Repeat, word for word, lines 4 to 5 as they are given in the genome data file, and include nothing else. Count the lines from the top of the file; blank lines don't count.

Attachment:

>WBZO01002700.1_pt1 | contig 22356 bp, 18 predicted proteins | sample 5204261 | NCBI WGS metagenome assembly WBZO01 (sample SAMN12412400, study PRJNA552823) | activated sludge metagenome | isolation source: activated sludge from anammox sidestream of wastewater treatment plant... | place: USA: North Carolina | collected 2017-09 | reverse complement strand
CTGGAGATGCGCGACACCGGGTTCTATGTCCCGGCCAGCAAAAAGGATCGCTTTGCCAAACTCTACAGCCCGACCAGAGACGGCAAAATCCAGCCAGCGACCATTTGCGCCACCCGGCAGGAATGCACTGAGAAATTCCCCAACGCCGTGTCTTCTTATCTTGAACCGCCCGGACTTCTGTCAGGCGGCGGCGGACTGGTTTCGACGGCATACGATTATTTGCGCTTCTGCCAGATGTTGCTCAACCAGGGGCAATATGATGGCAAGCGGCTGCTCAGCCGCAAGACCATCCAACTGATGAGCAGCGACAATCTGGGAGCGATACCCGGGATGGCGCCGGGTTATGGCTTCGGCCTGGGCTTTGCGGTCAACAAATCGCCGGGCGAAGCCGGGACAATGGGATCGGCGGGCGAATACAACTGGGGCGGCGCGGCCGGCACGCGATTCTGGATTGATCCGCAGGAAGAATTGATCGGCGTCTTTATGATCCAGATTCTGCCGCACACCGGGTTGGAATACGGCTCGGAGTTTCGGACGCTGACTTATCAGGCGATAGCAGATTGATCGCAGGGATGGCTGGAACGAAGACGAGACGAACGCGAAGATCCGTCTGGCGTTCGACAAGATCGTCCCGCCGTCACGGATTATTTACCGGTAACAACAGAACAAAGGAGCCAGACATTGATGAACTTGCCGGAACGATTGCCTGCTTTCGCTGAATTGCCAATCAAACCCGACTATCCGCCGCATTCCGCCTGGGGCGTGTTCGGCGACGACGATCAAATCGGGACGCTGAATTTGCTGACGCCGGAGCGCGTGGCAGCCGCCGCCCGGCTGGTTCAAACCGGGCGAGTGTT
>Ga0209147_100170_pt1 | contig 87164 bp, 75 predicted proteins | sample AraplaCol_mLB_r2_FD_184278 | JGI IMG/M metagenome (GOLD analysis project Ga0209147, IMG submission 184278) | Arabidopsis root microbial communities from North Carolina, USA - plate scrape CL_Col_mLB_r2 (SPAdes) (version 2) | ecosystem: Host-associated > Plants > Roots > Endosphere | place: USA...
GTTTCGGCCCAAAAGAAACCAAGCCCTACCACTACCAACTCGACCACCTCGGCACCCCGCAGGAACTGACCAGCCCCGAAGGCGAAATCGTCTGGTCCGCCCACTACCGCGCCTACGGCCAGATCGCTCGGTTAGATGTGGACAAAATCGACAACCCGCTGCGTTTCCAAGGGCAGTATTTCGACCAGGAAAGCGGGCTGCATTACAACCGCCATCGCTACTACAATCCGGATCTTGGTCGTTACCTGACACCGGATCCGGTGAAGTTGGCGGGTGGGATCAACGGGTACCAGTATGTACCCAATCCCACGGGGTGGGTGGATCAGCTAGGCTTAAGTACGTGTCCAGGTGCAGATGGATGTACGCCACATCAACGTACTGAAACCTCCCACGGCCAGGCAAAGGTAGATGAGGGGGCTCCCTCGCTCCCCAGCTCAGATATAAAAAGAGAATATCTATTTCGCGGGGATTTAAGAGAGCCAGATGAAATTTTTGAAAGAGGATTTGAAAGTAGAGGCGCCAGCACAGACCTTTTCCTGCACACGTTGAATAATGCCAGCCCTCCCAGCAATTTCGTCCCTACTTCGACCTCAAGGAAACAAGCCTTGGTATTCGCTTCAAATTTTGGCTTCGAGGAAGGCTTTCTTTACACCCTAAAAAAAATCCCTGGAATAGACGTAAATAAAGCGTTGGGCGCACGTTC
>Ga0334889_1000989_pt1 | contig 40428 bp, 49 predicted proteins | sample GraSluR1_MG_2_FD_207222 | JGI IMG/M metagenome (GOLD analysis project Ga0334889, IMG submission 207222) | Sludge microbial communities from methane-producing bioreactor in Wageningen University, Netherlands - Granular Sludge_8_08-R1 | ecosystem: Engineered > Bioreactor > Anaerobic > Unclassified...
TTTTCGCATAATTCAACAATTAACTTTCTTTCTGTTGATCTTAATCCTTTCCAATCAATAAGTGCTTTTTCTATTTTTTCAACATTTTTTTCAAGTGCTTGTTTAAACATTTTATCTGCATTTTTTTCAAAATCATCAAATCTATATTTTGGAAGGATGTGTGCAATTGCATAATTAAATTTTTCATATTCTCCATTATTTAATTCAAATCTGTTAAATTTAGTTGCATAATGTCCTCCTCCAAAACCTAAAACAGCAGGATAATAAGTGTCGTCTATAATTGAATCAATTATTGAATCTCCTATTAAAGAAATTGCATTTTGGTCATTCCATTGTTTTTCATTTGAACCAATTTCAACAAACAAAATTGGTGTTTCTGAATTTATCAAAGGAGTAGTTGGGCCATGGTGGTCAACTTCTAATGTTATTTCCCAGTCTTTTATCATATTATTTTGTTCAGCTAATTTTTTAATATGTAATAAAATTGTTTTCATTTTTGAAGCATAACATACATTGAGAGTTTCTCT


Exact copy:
GTTTCGGCCCAAAAGAAACCAAGCCCTACCACTACCAACTCGACCACCTCGGCACCCCGCAGGAACTGACCAGCCCCGAAGGCGAAATCGTCTGGTCCGCCCACTACCGCGCCTACGGCCAGATCGCTCGGTTAGATGTGGACAAAATCGACAACCCGCTGCGTTTCCAAGGGCAGTATTTCGACCAGGAAAGCGGGCTGCATTACAACCGCCATCGCTACTACAATCCGGATCTTGGTCGTTACCTGACACCGGATCCGGTGAAGTTGGCGGGTGGGATCAACGGGTACCAGTATGTACCCAATCCCACGGGGTGGGTGGATCAGCTAGGCTTAAGTACGTGTCCAGGTGCAGATGGATGTACGCCACATCAACGTACTGAAACCTCCCACGGCCAGGCAAAGGTAGATGAGGGGGCTCCCTCGCTCCCCAGCTCAGATATAAAAAGAGAATATCTATTTCGCGGGGATTTAAGAGAGCCAGATGAAATTTTTGAAAGAGGATTTGAAAGTAGAGGCGCCAGCACAGACCTTTTCCTGCACACGTTGAATAATGCCAGCCCTCCCAGCAATTTCGTCCCTACTTCGACCTCAAGGAAACAAGCCTTGGTATTCGCTTCAAATTTTGGCTTCGAGGAAGGCTTTCTTTACACCCTAAAAAAAATCCCTGGAATAGACGTAAATAAAGCGTTGGGCGCACGTTC
>Ga0334889_1000989_pt1 | contig 40428 bp, 49 predicted proteins | sample GraSluR1_MG_2_FD_207222 | JGI IMG/M metagenome (GOLD analysis project Ga0334889, IMG submission 207222) | Sludge microbial communities from methane-producing bioreactor in Wageningen University, Netherlands - Granular Sludge_8_08-R1 | ecosystem: Engineered > Bioreactor > Anaerobic > Unclassified...